Sheboygan, Wisconsin :With five of the last six majors won by first-timers, the days of the biggest names hoarding the best titles may be over.
Ahead of Thursday's start of the PGA Championship, players like Northern Ireland's Graeme McDowell, South African Louis Oosthuizen and Lucas Glover, who once only dreamed of hoisting a claret jug or Wanamaker Trophy now look at their unassuming practice-round-partners-turned-major-champions and think, "Why not me?"
"It's more tangible," said Padraig Harrington, who credits Michael Campbell of New Zealand with inspiring his major swing. Two years after Campbell's victory at the 2005 U.S. Open, the Irishman won the British Open, quickly followed by a second straight claret jug and the 2008 PGA title. "You need that familiarity. You had that in the '80s when Seve (Ballesteros) started winning majors and other (European) players followed. Mentally, they could see that it could be done.
"It's the old story, once the record is broken, a lot of people can follow."
Of course, breaking through is a lot easier when Tiger Woods is playing like a mere mortal.
With his personal life in turmoil, so is Woods' game. He's been stuck on 14 majors since the 2008 U.S. Open, and arrived at Whistling Straits fresh off the worst tournament of his career. He beat just one player in the 80-man field last weekend, and shot a whopping 18-over 298 at Firestone -- a course where he's won seven times.
"I'll be honest, the feeling in the locker room is slightly different," England's Paul Casey said, choosing his words carefully. "With the way (Woods) played the past week, guys feel like this is wide open, and that's not a feeling that a lot of guys have had before. Graeme McDowell played tremendous golf at the U.S. Open. So did Louis playing his golf at The Open. That, combined with the way Tiger played last week, I think guys now feel there are multiple possible winners this week.
"It's different. Not a feeling we've had in a while."
Woods could usually be counted on to win at least one major each season and, as recently as 2006, he won two of them. Throw in Phil Mickelson, and the world's top two players combined to win six of the eight majors in 2005 and '06. That's a formidable club for an up-and-comer to crash.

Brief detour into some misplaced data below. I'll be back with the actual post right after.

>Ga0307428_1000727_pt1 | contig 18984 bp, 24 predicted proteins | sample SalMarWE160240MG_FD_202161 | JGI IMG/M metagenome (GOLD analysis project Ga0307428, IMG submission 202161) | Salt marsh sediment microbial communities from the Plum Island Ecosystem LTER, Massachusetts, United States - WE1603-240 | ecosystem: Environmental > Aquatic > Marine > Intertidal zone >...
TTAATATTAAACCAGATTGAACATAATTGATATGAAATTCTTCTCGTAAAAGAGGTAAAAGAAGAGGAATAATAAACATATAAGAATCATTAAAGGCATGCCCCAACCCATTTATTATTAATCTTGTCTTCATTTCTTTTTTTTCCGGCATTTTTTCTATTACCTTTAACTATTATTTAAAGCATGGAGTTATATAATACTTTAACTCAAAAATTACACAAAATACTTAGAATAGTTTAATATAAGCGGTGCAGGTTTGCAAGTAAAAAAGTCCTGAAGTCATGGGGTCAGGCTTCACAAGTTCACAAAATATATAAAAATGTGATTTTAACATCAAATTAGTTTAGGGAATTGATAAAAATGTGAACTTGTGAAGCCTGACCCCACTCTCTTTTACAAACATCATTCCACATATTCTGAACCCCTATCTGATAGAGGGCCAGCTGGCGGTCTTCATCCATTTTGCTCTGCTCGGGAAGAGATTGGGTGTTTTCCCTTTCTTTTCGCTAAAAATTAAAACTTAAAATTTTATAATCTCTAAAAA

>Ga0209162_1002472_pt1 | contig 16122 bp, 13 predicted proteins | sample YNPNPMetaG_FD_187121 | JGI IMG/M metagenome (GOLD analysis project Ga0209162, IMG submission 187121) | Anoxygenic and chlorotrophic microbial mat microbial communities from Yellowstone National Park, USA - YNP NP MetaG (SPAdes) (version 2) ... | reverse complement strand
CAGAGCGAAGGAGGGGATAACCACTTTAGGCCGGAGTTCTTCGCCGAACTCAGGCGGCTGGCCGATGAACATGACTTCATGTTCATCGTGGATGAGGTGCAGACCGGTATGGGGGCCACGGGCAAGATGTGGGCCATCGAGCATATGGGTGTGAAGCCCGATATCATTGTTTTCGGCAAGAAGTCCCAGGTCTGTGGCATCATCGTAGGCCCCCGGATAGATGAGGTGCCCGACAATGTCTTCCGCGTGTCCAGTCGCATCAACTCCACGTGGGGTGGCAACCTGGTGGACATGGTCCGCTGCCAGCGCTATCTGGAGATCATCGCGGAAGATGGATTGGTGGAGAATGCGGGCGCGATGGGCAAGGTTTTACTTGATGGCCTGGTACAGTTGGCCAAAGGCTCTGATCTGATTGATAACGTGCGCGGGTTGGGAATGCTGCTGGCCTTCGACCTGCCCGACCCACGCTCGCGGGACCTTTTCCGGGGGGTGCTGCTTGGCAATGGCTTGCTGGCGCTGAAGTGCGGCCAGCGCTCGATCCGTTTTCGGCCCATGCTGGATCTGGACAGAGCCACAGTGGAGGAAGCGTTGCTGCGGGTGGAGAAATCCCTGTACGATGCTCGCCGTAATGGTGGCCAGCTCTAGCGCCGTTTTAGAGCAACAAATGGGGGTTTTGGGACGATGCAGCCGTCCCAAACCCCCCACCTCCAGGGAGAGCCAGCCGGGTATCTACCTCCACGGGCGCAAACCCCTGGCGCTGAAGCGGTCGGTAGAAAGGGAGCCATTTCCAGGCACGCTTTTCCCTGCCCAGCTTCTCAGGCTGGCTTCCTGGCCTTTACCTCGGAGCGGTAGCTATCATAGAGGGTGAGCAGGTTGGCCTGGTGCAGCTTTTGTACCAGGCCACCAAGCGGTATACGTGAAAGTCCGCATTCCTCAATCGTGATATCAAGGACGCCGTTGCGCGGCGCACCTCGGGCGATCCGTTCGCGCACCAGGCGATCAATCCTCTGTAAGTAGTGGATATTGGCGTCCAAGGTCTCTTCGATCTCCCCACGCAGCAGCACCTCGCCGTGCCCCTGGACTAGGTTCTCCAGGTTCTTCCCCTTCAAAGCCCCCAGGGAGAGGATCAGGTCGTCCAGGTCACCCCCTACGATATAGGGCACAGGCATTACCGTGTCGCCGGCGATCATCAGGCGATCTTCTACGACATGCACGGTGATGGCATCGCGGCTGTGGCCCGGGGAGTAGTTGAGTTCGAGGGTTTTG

But with every victory by a Glover or McDowell or Oosthuizen, the majors don't seem quite so daunting.
Glover was 71st in the world when he won the U.S. Open at Bethpage Black. McDowell had to sweat out his exemption to the U.S. Open before holding off Woods, Mickelson and Ernie Els at Pebble Beach. And Oosthuizen had made the cut at only one of his previous eight majors before winning at St. Andrews.
"I think the days of no-names getting in contention on Sunday afternoon and backing up, it doesn't really happen anymore," McDowell said. "Guys only have forward gears now, as opposed to anything else. Guys are not scared anymore."
As if there was any doubt, McDowell turned to some unlikey sources for inspiration Sunday at Pebble Beach, when Woods, Mickelson and Els -- multiple major winners -- were chasing him.
"Y.E. Yang, Trevor Immelman, Zach Johnson -- I was taking some belief from those guys doing it," McDowell, the first European in 40 years to win the U.S. Open, said, rattling off a list of first-timers. "There's no doubt, it has a knock-on effect."
So who's next?
Rory McIlroy is always a popular choice. McDowell's fellow Northern Irishman tied the major-championship record with a 63 in the first round at the British Open, only to blow up with an 80 on Friday afternoon. But the 21-year-old player showed his mettle, closing 69-68 to finish in a tie for third.
There's Ryo Ishikawa, the Japanese phenom who earlier this year shot a 58, the lowest score ever on a recognized tour. Paul Casey's run at becoming the first Englishman since Faldo to win the British Open might have disappeared in a gorse bush, but his tie for third at St. Andrews shows he is as dangerous as he was last summer, when he climbed to No. 3 in the world before being sidelined by a rib injury.
Hunter Mahan is fresh off a win at Firestone. And don't forget about local favorite Steve Stricker, whose rock steady consistency has him in position to claim the world No. 1 ranking -- although he'd need a bit of help from Mickelson and Woods.
"Anyone that tees off in any of these events can win it," Oosthuizen said. "I just think it's getting to a stage where you can have, in the majors, different winners all the time."
All that being said, no one's about to count out Woods or Mickelson.
Woods' debacle at Firestone allowed him to put in some extra time at Whistling Straits, and he sounded genuinely excited Tuesday about the progress he's seen in his game. Mickelson may have stumbled in his opportunities to claim the world No. 1, but those struggles were put in a different light after he revealed Tuesday that he has psoriatic arthritis, which causes his immune system to attack his joints and tendons.
Mickelson first felt symptoms of the condition five days before the U.S. Open began, and experienced such intense pain he couldn't walk. Medication has brought the illness under control, and Mickelson said there will be no long- or short-term negative effects on his health.
This major free-for-all may be maddening for golf fans who got used to having to worry about only a handful of players. But rather than seeing it as a sign the game is in disarray, McDowell said it's a celebration of golf's strength.
"We have such a wealth of talent all over the world -- from Asia, from Europe, from the British Isles, from America," McDowell said. "It's just strong right now, the sport, and I think long may it continue."